Well Facebook, I can’t keep up with it. The timeline came out and I didn’t want to move but I knew I would and I knew that with time I would like it more than anything that came before, I knew that their innovation knows user friendliness more than my human inertia can. So I moved. When they mixed chat with messages and made all the threads into a long spool of sooner forgotten, half tipsy flirtations I was angry but now it’s what life is. Still I find new things about Facebook all the time.

A few years ago I had no idea how to remove a friend, I just let people wallow into obscurity till their posts no longer come up and it works for me. And I never felt that anyone would treat me different but I was removed as a friend. It happened a lot. It keeps happening and I can never know when it did or does exactly since those are people whose profiles aren’t touched on enough for me to notice that they don’t want me to. And it’s always my friend’s exes. I don’t get it. Am always so nice to these girls, I get to know them and find a place where conversation is easy, I try to turn them into wing women and give them alone time with their boyfriends, I keep a professional distance but soon think of them as acquaintances then they break up and they remove the whole cancer. They poison themselves with the treatment of burned bridges but maybe its what they need to heal.

Once I was removed as a friend, personally. I couldn’t believe it, I thought  it was a glitch, she wasn’t the girlfriend of any of my friends and while things weren’t a rose bed they also weren’t a rose bed since they weren’t that thorny or muddy . It’s like only I can’t see the stains of red and mud that relationships leave behind.

Then recently Facebook sent me another lesson in usability. I had come home tired and tried, it was 5 in the morning and since we are in that kind of season the sun had already stretched its fingers over the horizon grasping the earth in tendrils of light and making the sky that azure blue it becomes at dawn. I got home and turned on my computer, I had a girl on my mind and I wanted to write her a message, I had been putting it off since… I don’t know why. I know she meant something and the worst thing is that maybe I made her feel like she didn’t and the end was sad, it was mournful and mourned. But distance gave us some time and we were going to find a way to be friends. This can’t happen with everyone we should realise, sometimes  even when it’s no one’s fault  the smiles stretched taut still break our skin from the falseness and eggshells carpets. But it was time to write the message and I put on my internet, I go on my Facebook, search the name and get nothing, search my messages and try to write then I see this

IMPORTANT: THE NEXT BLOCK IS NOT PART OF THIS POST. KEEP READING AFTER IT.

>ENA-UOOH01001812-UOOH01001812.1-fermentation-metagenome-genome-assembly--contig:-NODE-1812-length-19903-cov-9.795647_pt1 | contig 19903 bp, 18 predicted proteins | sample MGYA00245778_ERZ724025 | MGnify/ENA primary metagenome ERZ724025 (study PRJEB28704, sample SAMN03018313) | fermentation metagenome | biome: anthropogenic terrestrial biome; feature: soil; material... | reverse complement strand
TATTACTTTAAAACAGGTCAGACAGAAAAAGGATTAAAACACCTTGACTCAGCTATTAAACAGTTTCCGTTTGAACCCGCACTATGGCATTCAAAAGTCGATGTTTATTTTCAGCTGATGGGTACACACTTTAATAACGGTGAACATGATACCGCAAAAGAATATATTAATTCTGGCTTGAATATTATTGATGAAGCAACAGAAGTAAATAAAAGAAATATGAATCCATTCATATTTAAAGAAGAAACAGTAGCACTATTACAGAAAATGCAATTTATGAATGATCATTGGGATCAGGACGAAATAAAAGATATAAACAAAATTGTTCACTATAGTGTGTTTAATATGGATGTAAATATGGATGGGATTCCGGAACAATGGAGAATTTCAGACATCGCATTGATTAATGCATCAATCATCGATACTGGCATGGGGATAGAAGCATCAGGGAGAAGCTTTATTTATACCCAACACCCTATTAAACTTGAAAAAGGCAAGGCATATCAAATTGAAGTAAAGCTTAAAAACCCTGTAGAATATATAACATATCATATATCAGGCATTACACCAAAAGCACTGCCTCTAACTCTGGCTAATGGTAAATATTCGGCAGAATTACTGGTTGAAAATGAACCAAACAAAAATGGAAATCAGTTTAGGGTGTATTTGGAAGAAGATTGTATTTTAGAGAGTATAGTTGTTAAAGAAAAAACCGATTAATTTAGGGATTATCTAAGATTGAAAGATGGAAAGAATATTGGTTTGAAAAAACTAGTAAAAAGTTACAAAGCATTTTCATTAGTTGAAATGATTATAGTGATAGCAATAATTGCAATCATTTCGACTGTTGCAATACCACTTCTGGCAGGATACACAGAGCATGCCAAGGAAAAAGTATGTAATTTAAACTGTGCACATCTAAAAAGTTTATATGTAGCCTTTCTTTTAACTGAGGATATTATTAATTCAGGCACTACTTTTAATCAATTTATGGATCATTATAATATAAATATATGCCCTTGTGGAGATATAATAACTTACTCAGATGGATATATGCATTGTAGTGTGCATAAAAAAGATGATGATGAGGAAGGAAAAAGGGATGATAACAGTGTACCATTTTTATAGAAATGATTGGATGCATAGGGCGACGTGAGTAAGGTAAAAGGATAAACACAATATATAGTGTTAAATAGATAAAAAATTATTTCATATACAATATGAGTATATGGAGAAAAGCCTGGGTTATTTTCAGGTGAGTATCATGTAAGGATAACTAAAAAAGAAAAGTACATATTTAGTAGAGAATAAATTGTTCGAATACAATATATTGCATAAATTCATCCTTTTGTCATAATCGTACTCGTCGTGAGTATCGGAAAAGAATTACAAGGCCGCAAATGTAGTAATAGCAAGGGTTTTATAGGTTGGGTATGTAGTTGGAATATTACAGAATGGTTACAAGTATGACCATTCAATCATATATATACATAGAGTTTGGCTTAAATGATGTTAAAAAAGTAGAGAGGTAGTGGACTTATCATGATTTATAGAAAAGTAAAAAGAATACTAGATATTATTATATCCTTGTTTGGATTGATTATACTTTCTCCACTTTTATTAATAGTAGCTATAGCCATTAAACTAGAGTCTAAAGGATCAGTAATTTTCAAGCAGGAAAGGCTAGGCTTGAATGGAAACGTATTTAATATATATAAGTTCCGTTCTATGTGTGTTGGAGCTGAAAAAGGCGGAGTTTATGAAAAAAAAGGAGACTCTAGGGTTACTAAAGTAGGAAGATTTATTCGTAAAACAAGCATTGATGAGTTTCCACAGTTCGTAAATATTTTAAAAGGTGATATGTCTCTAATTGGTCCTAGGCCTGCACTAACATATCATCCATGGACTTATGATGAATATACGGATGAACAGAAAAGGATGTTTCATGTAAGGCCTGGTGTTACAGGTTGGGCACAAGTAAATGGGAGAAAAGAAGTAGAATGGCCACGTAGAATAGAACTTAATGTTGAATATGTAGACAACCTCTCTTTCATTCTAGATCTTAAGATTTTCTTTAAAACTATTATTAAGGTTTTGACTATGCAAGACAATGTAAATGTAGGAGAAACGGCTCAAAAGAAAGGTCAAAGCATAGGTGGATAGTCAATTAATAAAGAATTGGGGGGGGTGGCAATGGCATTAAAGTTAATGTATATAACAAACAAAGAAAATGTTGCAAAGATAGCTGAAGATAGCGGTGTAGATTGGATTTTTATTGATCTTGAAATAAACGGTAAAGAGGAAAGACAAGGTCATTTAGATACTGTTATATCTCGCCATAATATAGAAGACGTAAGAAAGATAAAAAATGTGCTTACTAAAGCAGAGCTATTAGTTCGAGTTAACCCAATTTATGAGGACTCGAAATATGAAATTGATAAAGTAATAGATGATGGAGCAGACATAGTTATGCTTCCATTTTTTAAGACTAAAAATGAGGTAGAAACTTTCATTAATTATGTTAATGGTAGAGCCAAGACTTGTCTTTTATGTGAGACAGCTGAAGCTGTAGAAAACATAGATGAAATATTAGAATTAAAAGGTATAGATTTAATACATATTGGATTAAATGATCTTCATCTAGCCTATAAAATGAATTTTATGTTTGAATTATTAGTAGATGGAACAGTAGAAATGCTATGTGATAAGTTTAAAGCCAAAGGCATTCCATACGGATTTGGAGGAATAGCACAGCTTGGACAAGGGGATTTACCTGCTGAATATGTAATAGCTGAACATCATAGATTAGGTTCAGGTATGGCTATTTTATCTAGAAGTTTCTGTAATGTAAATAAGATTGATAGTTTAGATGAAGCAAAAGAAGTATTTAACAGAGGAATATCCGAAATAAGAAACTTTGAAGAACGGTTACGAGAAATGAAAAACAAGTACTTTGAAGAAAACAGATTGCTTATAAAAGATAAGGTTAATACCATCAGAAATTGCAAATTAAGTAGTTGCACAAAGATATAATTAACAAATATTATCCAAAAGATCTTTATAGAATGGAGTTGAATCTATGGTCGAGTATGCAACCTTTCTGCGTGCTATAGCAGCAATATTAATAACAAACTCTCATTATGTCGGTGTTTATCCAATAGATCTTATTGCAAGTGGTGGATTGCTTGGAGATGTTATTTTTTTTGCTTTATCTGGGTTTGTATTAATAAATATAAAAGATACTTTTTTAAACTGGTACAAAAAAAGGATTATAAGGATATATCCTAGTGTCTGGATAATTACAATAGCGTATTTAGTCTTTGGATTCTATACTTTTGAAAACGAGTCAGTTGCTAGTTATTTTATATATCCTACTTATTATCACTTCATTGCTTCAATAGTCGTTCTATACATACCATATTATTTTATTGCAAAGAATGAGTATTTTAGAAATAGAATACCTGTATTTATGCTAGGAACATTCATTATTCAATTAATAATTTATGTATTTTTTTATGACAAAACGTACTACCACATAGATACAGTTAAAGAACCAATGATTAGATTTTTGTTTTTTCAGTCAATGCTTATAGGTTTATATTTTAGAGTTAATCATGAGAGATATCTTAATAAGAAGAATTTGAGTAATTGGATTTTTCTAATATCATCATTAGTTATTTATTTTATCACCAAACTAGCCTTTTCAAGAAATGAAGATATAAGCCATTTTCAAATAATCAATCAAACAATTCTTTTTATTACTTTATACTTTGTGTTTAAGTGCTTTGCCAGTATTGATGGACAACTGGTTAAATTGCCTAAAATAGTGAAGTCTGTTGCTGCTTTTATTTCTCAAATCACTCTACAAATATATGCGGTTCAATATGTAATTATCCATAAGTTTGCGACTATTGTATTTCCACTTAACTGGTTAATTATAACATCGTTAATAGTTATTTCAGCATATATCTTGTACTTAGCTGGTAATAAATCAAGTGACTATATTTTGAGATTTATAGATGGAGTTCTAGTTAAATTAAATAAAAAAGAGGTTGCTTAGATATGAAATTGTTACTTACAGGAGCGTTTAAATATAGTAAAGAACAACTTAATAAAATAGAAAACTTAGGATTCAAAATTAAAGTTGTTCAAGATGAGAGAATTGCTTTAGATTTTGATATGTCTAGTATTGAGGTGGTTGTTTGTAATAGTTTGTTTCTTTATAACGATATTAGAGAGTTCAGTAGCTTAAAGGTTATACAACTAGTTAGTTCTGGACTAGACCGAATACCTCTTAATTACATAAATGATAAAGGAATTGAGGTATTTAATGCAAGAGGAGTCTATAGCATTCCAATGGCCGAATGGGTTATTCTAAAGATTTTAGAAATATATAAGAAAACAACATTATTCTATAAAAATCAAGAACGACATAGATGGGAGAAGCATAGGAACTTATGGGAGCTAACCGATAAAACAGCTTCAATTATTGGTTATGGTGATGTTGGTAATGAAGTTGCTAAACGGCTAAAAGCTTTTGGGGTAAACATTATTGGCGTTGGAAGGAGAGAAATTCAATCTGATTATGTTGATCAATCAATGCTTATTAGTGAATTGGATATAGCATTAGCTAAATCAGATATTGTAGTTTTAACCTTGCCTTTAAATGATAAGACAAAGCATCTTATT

you cannot message... learn more

I never knew that was even possible, unable to send messages, and Facebook asks me to click on something to learn more. So I click on it, I want to learn more. A stupid part of me seems to think that there will be an explanation posted there, a “dear….. I don’t want to get messages from you any more since I can’t…” but that’s never going to be what you get. When you go into surgery you need warmth and love, you need your family and words of encouragement, instead you get a cold slice of steel, it cuts through your skin and blood gets pumped out and sucked, it’s ugly and professional. It’s technical and that’s what I get a technical message “if you would also like to do this to someone we can show you how…”

Sometimes am completely vulnerable and so easily bruised. Maybe I had done something that deserved such a complete shutout and I looked through he messages seeing eggshells cracked everywhere, seeing explanations that still make me yearn for the time they weren’t needed and so much hostility that I can’t believe I never saw it before. I get more heartache than I do headaches and as this happened it touched me. Anger was unavailable. I didn’t know when this happened, a year, a few months? The closer messages spoke of reconciliation in a tone of wistfulness. We may want it to happen but the world doesn’t give people that many chances and we blew that one out of the water. There’s no timeline for broken friendships and like stars we can keep seeing their light long, long after their heat has died and soon we realise how cold the night really is. But still I ached.